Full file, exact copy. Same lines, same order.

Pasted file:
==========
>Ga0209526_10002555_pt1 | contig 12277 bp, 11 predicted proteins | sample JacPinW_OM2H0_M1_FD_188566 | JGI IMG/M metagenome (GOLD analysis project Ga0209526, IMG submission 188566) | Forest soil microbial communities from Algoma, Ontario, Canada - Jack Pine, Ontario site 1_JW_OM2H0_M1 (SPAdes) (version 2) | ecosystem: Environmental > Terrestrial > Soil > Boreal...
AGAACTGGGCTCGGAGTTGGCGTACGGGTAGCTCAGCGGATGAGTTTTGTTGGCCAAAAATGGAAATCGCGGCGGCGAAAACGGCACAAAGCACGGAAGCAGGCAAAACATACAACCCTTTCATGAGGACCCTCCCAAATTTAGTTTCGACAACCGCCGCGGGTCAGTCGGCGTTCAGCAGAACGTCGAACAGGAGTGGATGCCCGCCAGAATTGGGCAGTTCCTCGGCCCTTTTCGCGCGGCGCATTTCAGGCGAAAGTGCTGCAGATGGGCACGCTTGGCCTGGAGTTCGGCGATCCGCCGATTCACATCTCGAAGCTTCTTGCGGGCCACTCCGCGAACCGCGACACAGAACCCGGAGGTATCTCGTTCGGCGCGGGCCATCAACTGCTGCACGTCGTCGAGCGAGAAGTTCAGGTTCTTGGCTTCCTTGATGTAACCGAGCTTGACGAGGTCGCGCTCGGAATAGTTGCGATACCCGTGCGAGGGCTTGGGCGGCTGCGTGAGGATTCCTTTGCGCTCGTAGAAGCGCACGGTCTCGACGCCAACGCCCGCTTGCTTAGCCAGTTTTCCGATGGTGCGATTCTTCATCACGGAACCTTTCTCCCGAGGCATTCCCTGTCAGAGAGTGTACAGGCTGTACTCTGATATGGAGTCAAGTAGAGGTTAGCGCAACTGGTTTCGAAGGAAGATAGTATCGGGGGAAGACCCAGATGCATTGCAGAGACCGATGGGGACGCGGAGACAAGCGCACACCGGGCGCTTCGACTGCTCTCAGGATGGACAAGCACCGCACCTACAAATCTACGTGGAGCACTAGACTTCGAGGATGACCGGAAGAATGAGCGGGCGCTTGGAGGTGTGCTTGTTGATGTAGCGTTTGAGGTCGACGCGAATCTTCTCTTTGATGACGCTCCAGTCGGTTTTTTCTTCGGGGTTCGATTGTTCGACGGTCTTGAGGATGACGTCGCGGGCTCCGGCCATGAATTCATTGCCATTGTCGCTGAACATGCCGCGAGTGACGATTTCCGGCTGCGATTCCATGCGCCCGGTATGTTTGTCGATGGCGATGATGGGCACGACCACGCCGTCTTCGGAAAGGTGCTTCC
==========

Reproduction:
>Ga0209526_10002555_pt1 | contig 12277 bp, 11 predicted proteins | sample JacPinW_OM2H0_M1_FD_188566 | JGI IMG/M metagenome (GOLD analysis project Ga0209526, IMG submission 188566) | Forest soil microbial communities from Algoma, Ontario, Canada - Jack Pine, Ontario site 1_JW_OM2H0_M1 (SPAdes) (version 2) | ecosystem: Environmental > Terrestrial > Soil > Boreal...
AGAACTGGGCTCGGAGTTGGCGTACGGGTAGCTCAGCGGATGAGTTTTGTTGGCCAAAAATGGAAATCGCGGCGGCGAAAACGGCACAAAGCACGGAAGCAGGCAAAACATACAACCCTTTCATGAGGACCCTCCCAAATTTAGTTTCGACAACCGCCGCGGGTCAGTCGGCGTTCAGCAGAACGTCGAACAGGAGTGGATGCCCGCCAGAATTGGGCAGTTCCTCGGCCCTTTTCGCGCGGCGCATTTCAGGCGAAAGTGCTGCAGATGGGCACGCTTGGCCTGGAGTTCGGCGATCCGCCGATTCACATCTCGAAGCTTCTTGCGGGCCACTCCGCGAACCGCGACACAGAACCCGGAGGTATCTCGTTCGGCGCGGGCCATCAACTGCTGCACGTCGTCGAGCGAGAAGTTCAGGTTCTTGGCTTCCTTGATGTAACCGAGCTTGACGAGGTCGCGCTCGGAATAGTTGCGATACCCGTGCGAGGGCTTGGGCGGCTGCGTGAGGATTCCTTTGCGCTCGTAGAAGCGCACGGTCTCGACGCCAACGCCCGCTTGCTTAGCCAGTTTTCCGATGGTGCGATTCTTCATCACGGAACCTTTCTCCCGAGGCATTCCCTGTCAGAGAGTGTACAGGCTGTACTCTGATATGGAGTCAAGTAGAGGTTAGCGCAACTGGTTTCGAAGGAAGATAGTATCGGGGGAAGACCCAGATGCATTGCAGAGACCGATGGGGACGCGGAGACAAGCGCACACCGGGCGCTTCGACTGCTCTCAGGATGGACAAGCACCGCACCTACAAATCTACGTGGAGCACTAGACTTCGAGGATGACCGGAAGAATGAGCGGGCGCTTGGAGGTGTGCTTGTTGATGTAGCGTTTGAGGTCGACGCGAATCTTCTCTTTGATGACGCTCCAGTCGGTTTTTTCTTCGGGGTTCGATTGTTCGACGGTCTTGAGGATGACGTCGCGGGCTCCGGCCATGAATTCATTGCCATTGTCGCTGAACATGCCGCGAGTGACGATTTCCGGCTGCGATTCCATGCGCCCGGTATGTTTGTCGATGGCGATGATGGGCACGACCACGCCGTCTTCGGAAAGGTGCTTCC